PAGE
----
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Serum levels of 1,5-anhydroglucitol and 1,5-anhydrofructose-derived advanced glycation end products in patients undergoing hemodialysis

Abstract

Background

1,5-anhydroglucitol is a reduction product of 1,5-anhydrofructose. Circulating 1,5-anhydroglucitol is usually excreted by the kidneys and is reabsorbed via sodium-glucose co-transporter 4 in the renal tubules. In patients on hemodialysis, serum levels of 1,5-anhydroglucitol have been reported to be low; however, the underlying mechanism remains unclear.

Methods

We measured inter-dialysis changes in the levels of serum 1,5-anhydroglucitol and 1,5-anhydrofructose-derived advanced glycation end products (AGEs) in 78 patients on hemodialysis. Serum levels of 1,5-anhydrofructose-derived AGEs were also determined using a polyclonal antibody.

Results

The serum 1,5-anhydroglucitol level was decreased to as low as 2.0 μg/mL in the regular hemodialysis group; however, we could not verify changes in the serum 1,5-anhydroglucitol level during inter-dialysis days because of undetectable levels in 29 patients. The measured serum level of 1,5-anhydrofructose-derived AGEs was significantly increased in both patient groups. In addition, the 1,5-anhydrofructose-derived AGEs/1,5-anhydroglucitol ratio was higher in patients on hemodialysis than in controls.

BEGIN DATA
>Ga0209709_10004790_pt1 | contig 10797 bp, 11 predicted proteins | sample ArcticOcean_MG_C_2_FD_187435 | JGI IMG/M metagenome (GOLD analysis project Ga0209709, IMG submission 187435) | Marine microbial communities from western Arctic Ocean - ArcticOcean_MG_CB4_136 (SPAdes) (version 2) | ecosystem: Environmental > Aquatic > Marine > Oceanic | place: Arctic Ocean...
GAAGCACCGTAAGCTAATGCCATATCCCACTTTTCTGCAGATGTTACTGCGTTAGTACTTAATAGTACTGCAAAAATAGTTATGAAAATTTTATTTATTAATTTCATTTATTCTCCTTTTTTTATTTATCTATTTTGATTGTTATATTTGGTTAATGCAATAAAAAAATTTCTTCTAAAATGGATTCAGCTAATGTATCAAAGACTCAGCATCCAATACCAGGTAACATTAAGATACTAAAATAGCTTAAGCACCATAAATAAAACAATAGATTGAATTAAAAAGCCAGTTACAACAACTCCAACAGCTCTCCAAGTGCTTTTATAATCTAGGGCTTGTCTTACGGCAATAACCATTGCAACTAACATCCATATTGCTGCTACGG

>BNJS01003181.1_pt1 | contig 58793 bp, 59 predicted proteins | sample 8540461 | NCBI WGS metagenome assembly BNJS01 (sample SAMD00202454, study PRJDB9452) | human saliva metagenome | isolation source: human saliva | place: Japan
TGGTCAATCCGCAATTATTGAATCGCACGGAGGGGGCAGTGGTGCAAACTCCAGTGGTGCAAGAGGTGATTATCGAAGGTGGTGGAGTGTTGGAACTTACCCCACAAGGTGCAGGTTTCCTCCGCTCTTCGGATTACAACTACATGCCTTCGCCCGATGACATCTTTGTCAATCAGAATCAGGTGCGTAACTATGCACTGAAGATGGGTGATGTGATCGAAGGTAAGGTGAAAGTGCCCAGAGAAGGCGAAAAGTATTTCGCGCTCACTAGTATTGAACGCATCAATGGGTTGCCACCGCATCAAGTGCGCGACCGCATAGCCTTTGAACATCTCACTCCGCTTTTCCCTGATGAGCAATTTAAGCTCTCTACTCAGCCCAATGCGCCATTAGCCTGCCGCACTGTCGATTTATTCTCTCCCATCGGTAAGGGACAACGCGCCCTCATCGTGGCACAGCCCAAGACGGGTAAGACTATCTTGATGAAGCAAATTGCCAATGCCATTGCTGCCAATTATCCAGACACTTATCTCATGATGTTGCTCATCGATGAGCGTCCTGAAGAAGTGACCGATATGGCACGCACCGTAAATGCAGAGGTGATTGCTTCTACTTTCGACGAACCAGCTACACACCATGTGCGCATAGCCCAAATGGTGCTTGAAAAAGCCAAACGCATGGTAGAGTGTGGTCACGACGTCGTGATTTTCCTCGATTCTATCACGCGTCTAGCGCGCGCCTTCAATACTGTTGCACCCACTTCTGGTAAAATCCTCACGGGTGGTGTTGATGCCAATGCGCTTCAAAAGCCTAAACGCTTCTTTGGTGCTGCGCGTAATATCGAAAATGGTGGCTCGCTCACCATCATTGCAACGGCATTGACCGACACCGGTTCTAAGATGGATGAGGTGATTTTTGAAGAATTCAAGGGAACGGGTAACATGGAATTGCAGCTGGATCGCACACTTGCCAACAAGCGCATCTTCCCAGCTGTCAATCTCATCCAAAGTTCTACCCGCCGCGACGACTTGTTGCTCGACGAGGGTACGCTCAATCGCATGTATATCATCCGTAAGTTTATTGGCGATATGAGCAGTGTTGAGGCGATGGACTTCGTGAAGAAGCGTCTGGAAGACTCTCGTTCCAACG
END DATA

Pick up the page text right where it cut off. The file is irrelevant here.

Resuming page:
Conclusions

Accelerated glycation of 1,5-anhydrofructose is one possible mechanism by which serum 1,5-anhydroglucitol levels are lowered in patients on HD, and we propose that the 1,5-anhydrofructose-derived AGEs/1,5-anhydroglucitol ratio should be measured in clinical settings in which patients have low serum levels of 1,5-AG.

Background

1,5-Anhydroglucitol (1,5-AG) is the exclusive metabolite of 1,5-anhydrofructose (1,5-AF) in humans. It is a reduction product of 1,5-AF, which is continuously produced by ligases derived from glycogen in the liver and other tissues, such as muscle and kidney [1]. The production rate of 1,5-AF is thought to be quite low because serum levels of 1,5-AG have been found to be as low as < 25 μg/mL in healthy individuals, which equates to about one-fortieth of the measured blood glucose level [2, 3]. Circulating 1,5-AG is usually excreted by the kidneys and is reabsorbed via sodium-glucose co-transporter 4 (SGLT4) in the renal proximal tubules [4, 5]. This cotransporter mainly reabsorbs glucose excreted by the glomeruli but can also reabsorb 1,5-AG. Thus, in people with urinary glucose levels exceeding the physiological range, SGLT4 is unable to reabsorb 1,5-AG, which results in decreased serum levels. Considering the physiological function of SGLT4, the serum level of 1,5-AG has been used as a predictive marker of the hyperglycemic state [6,7,8].